Image Source: PixabayThere’s the message we intend, and the message others think they hear. Similar, maybe, but not same. Or worse, yet, completely different.

Let’s use the image above (courtesy of Pixabay) as our metaphor for how your last important message about a RED APPLE might have been received:

  • Several people heard it as a GREEN apple – close.
  • Some heard it as either an ORANGE or a LEMON – they got the ‘fruit’ part right, anyway.
  • And you-know-who, heard it as a little YELLOW RUBBER DUCKIE – in fairness, it IS ‘yellow’, like a lemon, which IS a fruit…just like your red apple.

To say this never happens – as absurd as it may seem – is absurd. To a greater or lesser extent, it almost ALWAYS happens!

The Multiplier Effect

But it gets worse.

Imagine now, if you will, that each of your direct reports goes and shares what they thought your message was with each of their direct reports. Now count your green apples, oranges, lemons, rubber duckies, and whatever else got added to the mix.

See how quickly the confusion would spread? See how diluted your message – and reputation as a good communicator – becomes? (And we’re not even talking about the impact on employee morale, productivity, or the missteps and extra work that would likely result from staff just doing what they thought you wanted.)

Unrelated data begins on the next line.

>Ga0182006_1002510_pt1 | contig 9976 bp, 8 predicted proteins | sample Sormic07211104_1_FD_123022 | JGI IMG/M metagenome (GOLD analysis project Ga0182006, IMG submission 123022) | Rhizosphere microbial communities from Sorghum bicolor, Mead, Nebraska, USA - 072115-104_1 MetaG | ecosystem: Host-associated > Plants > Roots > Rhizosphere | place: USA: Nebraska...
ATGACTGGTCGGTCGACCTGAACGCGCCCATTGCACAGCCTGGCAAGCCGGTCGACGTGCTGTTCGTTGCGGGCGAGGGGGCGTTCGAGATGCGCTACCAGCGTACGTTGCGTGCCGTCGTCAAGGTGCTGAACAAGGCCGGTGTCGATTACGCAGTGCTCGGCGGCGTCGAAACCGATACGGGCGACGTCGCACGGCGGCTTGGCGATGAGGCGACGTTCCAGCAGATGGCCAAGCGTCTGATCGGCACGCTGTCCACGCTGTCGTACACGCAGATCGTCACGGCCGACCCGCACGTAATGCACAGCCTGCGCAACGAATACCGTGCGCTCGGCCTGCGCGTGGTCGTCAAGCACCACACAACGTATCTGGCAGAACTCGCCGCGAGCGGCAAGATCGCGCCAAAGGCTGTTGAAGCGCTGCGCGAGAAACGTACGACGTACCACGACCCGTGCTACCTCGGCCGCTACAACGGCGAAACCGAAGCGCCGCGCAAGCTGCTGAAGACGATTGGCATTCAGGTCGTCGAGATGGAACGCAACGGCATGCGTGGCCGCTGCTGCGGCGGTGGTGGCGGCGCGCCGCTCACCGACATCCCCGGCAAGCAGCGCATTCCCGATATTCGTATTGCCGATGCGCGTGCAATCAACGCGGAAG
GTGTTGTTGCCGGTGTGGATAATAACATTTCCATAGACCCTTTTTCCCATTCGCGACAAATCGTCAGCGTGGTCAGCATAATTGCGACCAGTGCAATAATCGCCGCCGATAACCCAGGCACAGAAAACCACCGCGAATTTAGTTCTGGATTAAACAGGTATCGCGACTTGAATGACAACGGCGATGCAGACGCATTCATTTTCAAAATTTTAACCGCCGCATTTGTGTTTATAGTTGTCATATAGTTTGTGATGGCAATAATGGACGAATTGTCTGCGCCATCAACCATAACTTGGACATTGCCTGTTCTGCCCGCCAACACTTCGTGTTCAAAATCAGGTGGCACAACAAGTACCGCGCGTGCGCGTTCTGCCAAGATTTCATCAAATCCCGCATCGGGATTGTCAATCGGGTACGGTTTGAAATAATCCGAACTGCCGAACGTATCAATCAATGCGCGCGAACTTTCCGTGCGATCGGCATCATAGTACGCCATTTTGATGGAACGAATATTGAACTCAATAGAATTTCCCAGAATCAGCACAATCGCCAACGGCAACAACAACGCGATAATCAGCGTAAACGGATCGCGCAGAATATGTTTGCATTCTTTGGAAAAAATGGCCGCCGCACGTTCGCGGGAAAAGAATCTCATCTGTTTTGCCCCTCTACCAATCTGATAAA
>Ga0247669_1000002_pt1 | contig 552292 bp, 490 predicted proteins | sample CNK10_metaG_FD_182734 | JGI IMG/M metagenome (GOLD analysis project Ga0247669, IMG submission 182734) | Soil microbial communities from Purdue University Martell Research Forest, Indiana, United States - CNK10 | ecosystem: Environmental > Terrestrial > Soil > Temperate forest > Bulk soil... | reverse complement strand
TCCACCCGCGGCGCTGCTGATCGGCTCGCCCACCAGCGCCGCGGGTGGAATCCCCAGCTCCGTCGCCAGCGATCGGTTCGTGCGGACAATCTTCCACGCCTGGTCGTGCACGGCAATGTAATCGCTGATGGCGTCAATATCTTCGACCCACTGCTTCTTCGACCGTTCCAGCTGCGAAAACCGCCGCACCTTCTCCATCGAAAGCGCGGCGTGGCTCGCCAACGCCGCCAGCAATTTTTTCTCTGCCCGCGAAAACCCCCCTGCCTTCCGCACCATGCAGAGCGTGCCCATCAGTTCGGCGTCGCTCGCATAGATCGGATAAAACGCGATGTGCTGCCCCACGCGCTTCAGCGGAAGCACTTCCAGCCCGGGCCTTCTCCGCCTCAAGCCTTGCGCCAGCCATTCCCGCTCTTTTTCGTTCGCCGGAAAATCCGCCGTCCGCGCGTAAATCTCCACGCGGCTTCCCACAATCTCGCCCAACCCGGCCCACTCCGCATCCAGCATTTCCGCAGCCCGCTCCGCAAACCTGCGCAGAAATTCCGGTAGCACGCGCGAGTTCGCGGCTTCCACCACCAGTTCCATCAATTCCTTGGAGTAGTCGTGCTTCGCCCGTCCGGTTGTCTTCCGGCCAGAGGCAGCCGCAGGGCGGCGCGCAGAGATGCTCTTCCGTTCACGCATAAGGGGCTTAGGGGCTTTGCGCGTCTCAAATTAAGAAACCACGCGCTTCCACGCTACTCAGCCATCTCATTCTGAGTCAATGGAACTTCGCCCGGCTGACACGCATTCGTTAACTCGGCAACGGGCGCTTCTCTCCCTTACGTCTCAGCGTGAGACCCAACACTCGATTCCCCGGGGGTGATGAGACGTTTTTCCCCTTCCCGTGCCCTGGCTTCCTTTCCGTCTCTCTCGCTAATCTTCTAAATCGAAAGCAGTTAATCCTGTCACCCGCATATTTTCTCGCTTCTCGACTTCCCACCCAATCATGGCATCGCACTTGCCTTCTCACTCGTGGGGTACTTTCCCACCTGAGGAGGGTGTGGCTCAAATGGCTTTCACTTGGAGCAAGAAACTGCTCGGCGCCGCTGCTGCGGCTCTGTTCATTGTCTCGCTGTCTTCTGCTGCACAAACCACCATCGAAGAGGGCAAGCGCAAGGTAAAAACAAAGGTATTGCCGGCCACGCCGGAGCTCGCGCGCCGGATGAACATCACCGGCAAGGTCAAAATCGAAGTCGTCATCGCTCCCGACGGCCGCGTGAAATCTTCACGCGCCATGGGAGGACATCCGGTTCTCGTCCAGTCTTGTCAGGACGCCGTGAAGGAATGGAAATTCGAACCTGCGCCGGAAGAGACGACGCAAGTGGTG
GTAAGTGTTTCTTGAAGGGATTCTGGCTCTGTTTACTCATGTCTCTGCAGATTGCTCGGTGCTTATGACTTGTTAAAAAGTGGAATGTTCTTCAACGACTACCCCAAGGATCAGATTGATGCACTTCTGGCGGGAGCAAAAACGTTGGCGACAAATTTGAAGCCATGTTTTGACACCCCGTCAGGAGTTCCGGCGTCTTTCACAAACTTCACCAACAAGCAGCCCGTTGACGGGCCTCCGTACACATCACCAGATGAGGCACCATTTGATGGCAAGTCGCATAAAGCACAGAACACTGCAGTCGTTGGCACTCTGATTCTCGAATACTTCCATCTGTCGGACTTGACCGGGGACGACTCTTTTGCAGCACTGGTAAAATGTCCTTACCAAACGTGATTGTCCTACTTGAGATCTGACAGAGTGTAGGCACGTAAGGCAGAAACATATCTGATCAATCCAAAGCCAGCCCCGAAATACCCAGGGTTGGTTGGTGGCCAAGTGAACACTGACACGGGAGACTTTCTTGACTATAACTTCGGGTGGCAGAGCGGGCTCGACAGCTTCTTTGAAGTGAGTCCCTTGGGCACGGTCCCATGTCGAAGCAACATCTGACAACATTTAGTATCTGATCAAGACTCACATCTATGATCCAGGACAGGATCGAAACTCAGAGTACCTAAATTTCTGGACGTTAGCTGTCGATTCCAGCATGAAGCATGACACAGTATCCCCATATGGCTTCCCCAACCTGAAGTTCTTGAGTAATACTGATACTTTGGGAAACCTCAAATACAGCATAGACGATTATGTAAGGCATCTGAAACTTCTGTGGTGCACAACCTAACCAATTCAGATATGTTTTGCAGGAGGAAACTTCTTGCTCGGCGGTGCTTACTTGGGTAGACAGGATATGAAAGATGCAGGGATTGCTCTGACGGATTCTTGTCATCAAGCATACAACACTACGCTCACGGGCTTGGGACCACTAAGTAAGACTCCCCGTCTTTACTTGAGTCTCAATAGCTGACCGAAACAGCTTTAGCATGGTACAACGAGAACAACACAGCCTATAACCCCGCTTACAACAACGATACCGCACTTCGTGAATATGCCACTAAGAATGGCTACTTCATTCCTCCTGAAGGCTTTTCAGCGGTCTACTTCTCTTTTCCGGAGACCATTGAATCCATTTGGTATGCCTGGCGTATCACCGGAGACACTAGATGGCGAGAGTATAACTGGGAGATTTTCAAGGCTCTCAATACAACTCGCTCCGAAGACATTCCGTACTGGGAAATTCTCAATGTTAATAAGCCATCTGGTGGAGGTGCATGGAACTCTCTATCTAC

So if this actually happened – which it actually does far more than you likely realize – now imagine the follow-up meetings and additional directives to clarify and reiterate what you did and did not say – and what you did and did not mean, right?! Oh, and there’s all the clean-up that’d be needed from all those missteps, too, don’t forget.

Know the Goal

The leadership lesson here – and your leadership ‘move’ – is to insure that the messages you INTEND to be received are precisely the messages that actually ARE received.

  1. That whenever YOU have a message to communicate – especially when you’re relying on others to communicate that message for you – be absolutely sure that you have communicated it as clearly and accurately as possible.
  2. That however THEY intend to share your message with others, they are able to do so in such a way that those others are able to hear your message precisely as you intended them to, as well.

The ‘How To’ Part

How best to do that?

I think you’ll find the most effective way is surprisingly easy. Simply add the following postscript to anything you have to say:

“Please repeat back what you just heard me say – I want to see if I recognize it.”

You, then, can simply judge for yourself the extent to which you need to restate, rephrase, clarify, or confirm.

Thoughts?

 

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